12. 1 point
    @ Renagade, first good luck with your trip up here to Big Sky Country. Welcome! I have lived in MT (Bozeman) for well over 40 years and have been to Glacier countless times during all seasons and have watched the tourism in the park explode since the mid 70's. With that in mind while I agree with some of the responses here I also have a somewhat different perspective on a few things. Weather: come prepared for winter. Montana weather is extremely volatile and at times just as unpredictable, and the park itself on any given day can have dramatically different weather compared to just a short drive out of the park. Given that you are from southern FL, your idea of winter and ours is on an order of magnitude different. On the other hand you might experience days that are sublime and think my suggestions are an empty threat, they are not. For instance just over a year ago, late May-early June, I left home in low 80 degree weather here in SW MT. Arrived in Glacier and the next day the weather turned upside down and stayed that way for 5-6 days. It was what most people would refer to as dead of winter or near so. Heat of the day, 42º, down to near freezing at night howling winds, some snow and often rain. This past fall, winter came early. Perhaps the 2nd or 3rd week of Sept, fall color died on the vine sub zero temps for a week or two with plenty of wet heavy snow. The day before the storm hit my wife and I were hiking in tees and shorts. This is not uncommon at these elevations and latitudes. The closer we get to the shoulder seasons the more volatile the weather can be. Campgrounds: You can get RSVPS at Fish Creek just across the lake from Apgar as well as St Marys and Swiftcurrent in the NE section of the park. John is correct Two Medicine is beautiful but it fills in the short summer quickly every day. It also closes fairly early but don't recall how long after Labor Day, sorry. East Glacier is on the Blackfoot Indian Reservation so laws regarding many things including alcohol can be very different and for what ever unknown reason can change from day to day. Supplies in the area are limited at best IMO. Most hikes from Two Medicine campground tend to be quite long, some with serious elevation gains. In addition to Apgar, Fish Creek, St Mary's (by far my least favorite) consider Swiftcurrent as well as Avalanche Creek which also closes earlier than most. There are size limitations at Rising Sun Campground but you could probably squeeze an Oliver in to one or two of them the rest are far too small. Its also first come first serve. Avalanche Creek does not afford much in the way of views, it is deep into the forest but still a very nice campground centrally located for day tours, hikes and what ever your'e up to for the day. Travel, The route into Glacier: Most are beautiful drives. However I do not recommend the route from Missoula to Kalispell. While there is some beautiful scenery along this route the traffic is VERY HEAVY almost the entire year. It's become more trouble than its worth to me. However I would be remiss if not mentioning the state park campgrounds scattered along the shores of Flathead Lake, all are nice with awesome views and fairly good facilities. My preferred route at least from Bozeman is a trip up the Seely-Swan River Valley that terminates in Big Fork and from there about another hour (towing speed) up to Glacier. There are a slew of very nice USFS and BLM campgrounds along this route as well. The Front Range route through Augusta and Choteau Highway 89 are also very nice but the closer you get to the east side of the park count on steep narrow winding climbs and descents. Its a slow go after Browning assuming you continue on to St Mary's. Camping along this route is virtually a no go unless you decide to head due west into the Front Range where you can find some awesome USFS camps there. This would be a detour however. The southern perimeter route highway 2 will be an easy cake walk though a bit more exciting than what you normally might drive in FL. From Mid August on tourism tapers off considerably both in Yellowstone as well as Glacier, due to kids/family back in school. However the weekends assuming really nice weather will experience quite a bit of day use and some camper influx from the locals out in Flathead Valley. It is worth noting, not once have I ever been able to get a drive up camp spot in Glacier even during the peak of summer season including but not limited to the 4th of July weekend. Bowman Lake can be overwhelmed with local day users during the weekends with nice weather. However don't miss this place, its about an hours drive up there from Apgar but not to be missed. Take the outside road. There is a nice hike along the north shore of Bowman Lake that will take you to the far end of the lake about 14 or so miles RT, but very little elevation gain a rarity in this park. That should be enough to digest for now, good luck on planning your trip. Let me know if you have questions.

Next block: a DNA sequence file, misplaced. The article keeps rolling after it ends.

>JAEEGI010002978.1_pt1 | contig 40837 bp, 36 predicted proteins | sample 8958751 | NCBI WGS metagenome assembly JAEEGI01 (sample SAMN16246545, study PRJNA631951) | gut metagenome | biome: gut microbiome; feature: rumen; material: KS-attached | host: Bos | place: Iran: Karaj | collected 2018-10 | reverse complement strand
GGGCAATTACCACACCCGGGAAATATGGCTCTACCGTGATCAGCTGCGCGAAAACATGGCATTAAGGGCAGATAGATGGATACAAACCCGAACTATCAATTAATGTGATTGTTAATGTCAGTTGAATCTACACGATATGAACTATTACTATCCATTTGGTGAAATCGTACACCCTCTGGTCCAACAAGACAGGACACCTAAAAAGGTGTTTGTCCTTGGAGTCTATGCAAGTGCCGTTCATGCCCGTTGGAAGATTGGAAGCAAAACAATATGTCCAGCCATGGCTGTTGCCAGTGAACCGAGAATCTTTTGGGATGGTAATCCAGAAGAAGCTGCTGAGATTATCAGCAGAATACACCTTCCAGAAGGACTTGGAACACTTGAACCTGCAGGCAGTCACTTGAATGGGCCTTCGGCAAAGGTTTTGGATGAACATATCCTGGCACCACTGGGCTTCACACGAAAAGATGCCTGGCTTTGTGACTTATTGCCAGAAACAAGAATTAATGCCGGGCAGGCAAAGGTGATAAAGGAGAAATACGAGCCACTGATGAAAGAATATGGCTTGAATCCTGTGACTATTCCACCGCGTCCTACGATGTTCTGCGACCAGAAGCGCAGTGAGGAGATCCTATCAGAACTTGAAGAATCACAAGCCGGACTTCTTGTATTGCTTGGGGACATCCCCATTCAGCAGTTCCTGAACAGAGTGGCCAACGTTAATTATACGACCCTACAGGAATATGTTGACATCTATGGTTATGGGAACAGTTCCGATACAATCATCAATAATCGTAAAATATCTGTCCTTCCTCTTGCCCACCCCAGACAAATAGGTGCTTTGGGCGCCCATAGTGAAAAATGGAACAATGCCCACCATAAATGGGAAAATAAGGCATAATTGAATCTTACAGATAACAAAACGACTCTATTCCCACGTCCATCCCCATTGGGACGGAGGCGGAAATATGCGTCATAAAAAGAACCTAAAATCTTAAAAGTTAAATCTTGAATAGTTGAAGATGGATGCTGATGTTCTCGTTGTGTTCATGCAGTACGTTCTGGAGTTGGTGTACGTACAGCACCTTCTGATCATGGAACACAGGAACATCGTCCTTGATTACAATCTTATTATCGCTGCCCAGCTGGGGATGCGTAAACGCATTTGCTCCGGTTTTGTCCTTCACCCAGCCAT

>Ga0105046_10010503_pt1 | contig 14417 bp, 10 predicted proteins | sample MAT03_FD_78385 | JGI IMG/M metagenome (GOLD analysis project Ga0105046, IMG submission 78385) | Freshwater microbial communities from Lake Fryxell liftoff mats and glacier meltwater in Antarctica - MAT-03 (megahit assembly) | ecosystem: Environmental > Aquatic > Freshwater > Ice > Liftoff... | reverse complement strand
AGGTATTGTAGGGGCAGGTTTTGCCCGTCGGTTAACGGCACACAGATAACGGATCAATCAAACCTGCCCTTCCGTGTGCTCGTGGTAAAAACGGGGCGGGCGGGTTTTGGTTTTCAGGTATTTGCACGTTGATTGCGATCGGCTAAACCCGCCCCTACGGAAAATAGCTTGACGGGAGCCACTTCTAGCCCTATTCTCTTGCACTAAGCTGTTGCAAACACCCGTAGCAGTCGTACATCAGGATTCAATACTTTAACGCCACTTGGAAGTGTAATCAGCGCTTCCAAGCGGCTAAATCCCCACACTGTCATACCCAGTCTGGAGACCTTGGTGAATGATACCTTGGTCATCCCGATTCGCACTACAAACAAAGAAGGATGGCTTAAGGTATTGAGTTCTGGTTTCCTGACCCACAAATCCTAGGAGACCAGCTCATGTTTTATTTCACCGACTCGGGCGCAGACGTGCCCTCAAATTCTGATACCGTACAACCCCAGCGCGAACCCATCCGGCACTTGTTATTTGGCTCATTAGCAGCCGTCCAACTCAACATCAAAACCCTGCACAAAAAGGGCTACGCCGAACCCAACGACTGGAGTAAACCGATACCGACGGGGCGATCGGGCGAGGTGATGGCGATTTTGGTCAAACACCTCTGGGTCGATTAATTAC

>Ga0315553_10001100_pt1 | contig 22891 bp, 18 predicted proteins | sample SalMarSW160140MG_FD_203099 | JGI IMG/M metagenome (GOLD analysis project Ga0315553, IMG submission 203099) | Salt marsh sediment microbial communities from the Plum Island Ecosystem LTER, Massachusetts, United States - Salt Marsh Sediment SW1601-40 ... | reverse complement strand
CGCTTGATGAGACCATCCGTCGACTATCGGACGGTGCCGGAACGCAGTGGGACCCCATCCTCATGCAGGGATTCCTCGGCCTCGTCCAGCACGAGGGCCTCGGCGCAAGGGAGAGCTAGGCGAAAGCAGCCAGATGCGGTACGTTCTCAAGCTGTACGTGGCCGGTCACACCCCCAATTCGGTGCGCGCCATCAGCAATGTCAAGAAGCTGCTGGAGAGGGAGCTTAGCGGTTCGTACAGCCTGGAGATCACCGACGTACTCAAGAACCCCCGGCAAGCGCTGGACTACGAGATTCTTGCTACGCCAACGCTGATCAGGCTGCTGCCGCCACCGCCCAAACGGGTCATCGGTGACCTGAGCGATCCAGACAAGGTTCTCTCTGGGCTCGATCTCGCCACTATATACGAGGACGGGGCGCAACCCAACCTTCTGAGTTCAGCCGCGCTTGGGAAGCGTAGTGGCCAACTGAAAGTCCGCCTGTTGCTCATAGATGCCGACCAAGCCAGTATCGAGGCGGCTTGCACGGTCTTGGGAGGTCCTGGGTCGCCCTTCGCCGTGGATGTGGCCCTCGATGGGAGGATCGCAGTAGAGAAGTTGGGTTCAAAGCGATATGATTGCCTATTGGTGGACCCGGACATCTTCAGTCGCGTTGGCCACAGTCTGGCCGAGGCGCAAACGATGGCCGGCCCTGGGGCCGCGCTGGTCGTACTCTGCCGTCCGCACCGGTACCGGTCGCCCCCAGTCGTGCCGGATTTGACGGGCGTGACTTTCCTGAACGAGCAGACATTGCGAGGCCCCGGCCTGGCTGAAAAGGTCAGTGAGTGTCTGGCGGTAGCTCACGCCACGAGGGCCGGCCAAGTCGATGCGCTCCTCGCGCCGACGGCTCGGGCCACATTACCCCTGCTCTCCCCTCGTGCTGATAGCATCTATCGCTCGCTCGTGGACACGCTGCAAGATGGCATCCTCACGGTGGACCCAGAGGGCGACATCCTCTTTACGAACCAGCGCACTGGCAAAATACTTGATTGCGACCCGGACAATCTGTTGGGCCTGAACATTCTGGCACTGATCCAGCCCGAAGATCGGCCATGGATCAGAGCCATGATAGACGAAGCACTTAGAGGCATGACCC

13. 1 point
    Just a reminder, the park closes when the weather gets really bad, which may be as early as mid-to late September. Visiting after Labor Day (September 7 this year) will in NO way guarantee smaller crowds, especially on a pretty weekend when the locals from Kalispell come up GTS in their expensive play cars and motorcycles. Visiting late just means worse weather and more commercial activities, like a boat tour, that may be shut down for the season. As I mentioned in my other thread, "A reservation at a West Glacier commercial RV park would be prudent, if you cannot get one of the rare reservable spots, until you can locate a free spot inside the Park. Only a few Glacier campgrounds offer them, and in general most are unsuitable for a larger Ollie. As I mentioned before.... St Mary would be the best choice to the east, and the spots are larger there. But you can’t see anything ;( Apgar in the west is big too, but no reservations at all and only trees to look at from your folding chairs. Some CGs are tent only. Some you cannot tow a trailer to... it is a tough place to plan for a visit." https://olivertraveltrailers.com/forums/topic/3627-glacier-national-park-post-season/ Bring a small Walmart tent. During your travels if you find a free site, pitch it, register and and leave it there , go get your Ollie and bring it back. Any other plan will just frustrate the heck out of you! There are a fair number of sites. Finding one that is long enough, free from brush, and easy to maneuver into, is the hard part. You cannot bring your Ollie over GTS, no way. .... Going To The Sun Google maps ... You will have to detour the loooong way around the south perimeter of the Park. Do ideally pick a CG that is not too far away! Two Medicine would be perfect! It is drop dead gorgeous and quite easy to reach from the entrance at East Glacier (near Browning).... John Davies Spokane WA